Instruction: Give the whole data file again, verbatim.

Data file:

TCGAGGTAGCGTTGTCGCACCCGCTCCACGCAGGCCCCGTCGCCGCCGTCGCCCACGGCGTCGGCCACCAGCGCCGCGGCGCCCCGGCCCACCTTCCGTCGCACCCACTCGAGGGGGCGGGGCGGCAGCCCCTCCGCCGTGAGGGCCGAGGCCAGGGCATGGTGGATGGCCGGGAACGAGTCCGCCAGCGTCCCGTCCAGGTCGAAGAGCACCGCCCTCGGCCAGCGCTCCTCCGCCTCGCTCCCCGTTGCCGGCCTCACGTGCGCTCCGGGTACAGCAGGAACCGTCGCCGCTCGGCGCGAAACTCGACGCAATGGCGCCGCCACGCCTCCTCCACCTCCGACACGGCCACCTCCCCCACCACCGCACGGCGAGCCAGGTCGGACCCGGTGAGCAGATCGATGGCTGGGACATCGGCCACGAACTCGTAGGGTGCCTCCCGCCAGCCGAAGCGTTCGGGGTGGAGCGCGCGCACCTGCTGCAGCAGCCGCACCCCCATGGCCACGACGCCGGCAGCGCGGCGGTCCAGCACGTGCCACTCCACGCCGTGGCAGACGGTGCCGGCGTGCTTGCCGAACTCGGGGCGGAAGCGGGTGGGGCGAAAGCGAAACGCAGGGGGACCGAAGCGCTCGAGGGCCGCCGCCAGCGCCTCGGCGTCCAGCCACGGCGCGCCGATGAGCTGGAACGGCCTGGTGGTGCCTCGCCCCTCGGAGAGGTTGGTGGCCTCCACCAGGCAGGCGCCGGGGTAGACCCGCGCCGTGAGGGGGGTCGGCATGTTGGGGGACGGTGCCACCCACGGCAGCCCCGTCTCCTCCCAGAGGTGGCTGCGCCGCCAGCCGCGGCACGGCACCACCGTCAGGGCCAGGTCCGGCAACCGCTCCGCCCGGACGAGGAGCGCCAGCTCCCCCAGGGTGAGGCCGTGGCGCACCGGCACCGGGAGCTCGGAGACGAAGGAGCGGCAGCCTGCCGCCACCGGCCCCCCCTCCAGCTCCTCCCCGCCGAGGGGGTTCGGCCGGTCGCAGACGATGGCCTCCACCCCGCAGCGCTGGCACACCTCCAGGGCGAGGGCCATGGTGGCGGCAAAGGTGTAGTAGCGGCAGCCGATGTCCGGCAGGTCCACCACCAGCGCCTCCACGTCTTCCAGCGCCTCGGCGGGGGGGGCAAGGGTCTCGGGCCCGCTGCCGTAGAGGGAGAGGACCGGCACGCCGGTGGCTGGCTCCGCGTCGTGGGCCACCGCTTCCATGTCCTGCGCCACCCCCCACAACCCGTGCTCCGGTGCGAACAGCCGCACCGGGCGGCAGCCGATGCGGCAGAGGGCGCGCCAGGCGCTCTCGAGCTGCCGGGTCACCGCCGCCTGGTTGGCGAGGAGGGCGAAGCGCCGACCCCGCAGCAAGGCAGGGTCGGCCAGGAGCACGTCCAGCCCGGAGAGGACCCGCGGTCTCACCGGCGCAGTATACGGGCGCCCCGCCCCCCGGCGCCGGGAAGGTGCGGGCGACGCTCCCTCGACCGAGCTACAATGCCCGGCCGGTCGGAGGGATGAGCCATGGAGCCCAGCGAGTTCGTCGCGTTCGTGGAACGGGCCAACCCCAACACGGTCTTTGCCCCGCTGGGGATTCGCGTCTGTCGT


TCGAGGTAGCGTTGTCGCACCCGCTCCACGCAGGCCCCGTCGCCGCCGTCGCCCACGGCGTCGGCCACCAGCGCCGCGGCGCCCCGGCCCACCTTCCGTCGCACCCACTCGAGGGGGCGGGGCGGCAGCCCCTCCGCCGTGAGGGCCGAGGCCAGGGCATGGTGGATGGCCGGGAACGAGTCCGCCAGCGTCCCGTCCAGGTCGAAGAGCACCGCCCTCGGCCAGCGCTCCTCCGCCTCGCTCCCCGTTGCCGGCCTCACGTGCGCTCCGGGTACAGCAGGAACCGTCGCCGCTCGGCGCGAAACTCGACGCAATGGCGCCGCCACGCCTCCTCCACCTCCGACACGGCCACCTCCCCCACCACCGCACGGCGAGCCAGGTCGGACCCGGTGAGCAGATCGATGGCTGGGACATCGGCCACGAACTCGTAGGGTGCCTCCCGCCAGCCGAAGCGTTCGGGGTGGAGCGCGCGCACCTGCTGCAGCAGCCGCACCCCCATGGCCACGACGCCGGCAGCGCGGCGGTCCAGCACGTGCCACTCCACGCCGTGGCAGACGGTGCCGGCGTGCTTGCCGAACTCGGGGCGGAAGCGGGTGGGGCGAAAGCGAAACGCAGGGGGACCGAAGCGCTCGAGGGCCGCCGCCAGCGCCTCGGCGTCCAGCCACGGCGCGCCGATGAGCTGGAACGGCCTGGTGGTGCCTCGCCCCTCGGAGAGGTTGGTGGCCTCCACCAGGCAGGCGCCGGGGTAGACCCGCGCCGTGAGGGGGGTCGGCATGTTGGGGGACGGTGCCACCCACGGCAGCCCCGTCTCCTCCCAGAGGTGGCTGCGCCGCCAGCCGCGGCACGGCACCACCGTCAGGGCCAGGTCCGGCAACCGCTCCGCCCGGACGAGGAGCGCCAGCTCCCCCAGGGTGAGGCCGTGGCGCACCGGCACCGGGAGCTCGGAGACGAAGGAGCGGCAGCCTGCCGCCACCGGCCCCCCCTCCAGCTCCTCCCCGCCGAGGGGGTTCGGCCGGTCGCAGACGATGGCCTCCACCCCGCAGCGCTGGCACACCTCCAGGGCGAGGGCCATGGTGGCGGCAAAGGTGTAGTAGCGGCAGCCGATGTCCGGCAGGTCCACCACCAGCGCCTCCACGTCTTCCAGCGCCTCGGCGGGGGGGGCAAGGGTCTCGGGCCCGCTGCCGTAGAGGGAGAGGACCGGCACGCCGGTGGCTGGCTCCGCGTCGTGGGCCACCGCTTCCATGTCCTGCGCCACCCCCCACAACCCGTGCTCCGGTGCGAACAGCCGCACCGGGCGGCAGCCGATGCGGCAGAGGGCGCGCCAGGCGCTCTCGAGCTGCCGGGTCACCGCCGCCTGGTTGGCGAGGAGGGCGAAGCGCCGACCCCGCAGCAAGGCAGGGTCGGCCAGGAGCACGTCCAGCCCGGAGAGGACCCGCGGTCTCACCGGCGCAGTATACGGGCGCCCCGCCCCCCGGCGCCGGGAAGGTGCGGGCGACGCTCCCTCGACCGAGCTACAATGCCCGGCCGGTCGGAGGGATGAGCCATGGAGCCCAGCGAGTTCGTCGCGTTCGTGGAACGGGCCAACCCCAACACGGTCTTTGCCCCGCTGGGGATTCGCGTCTGTCGT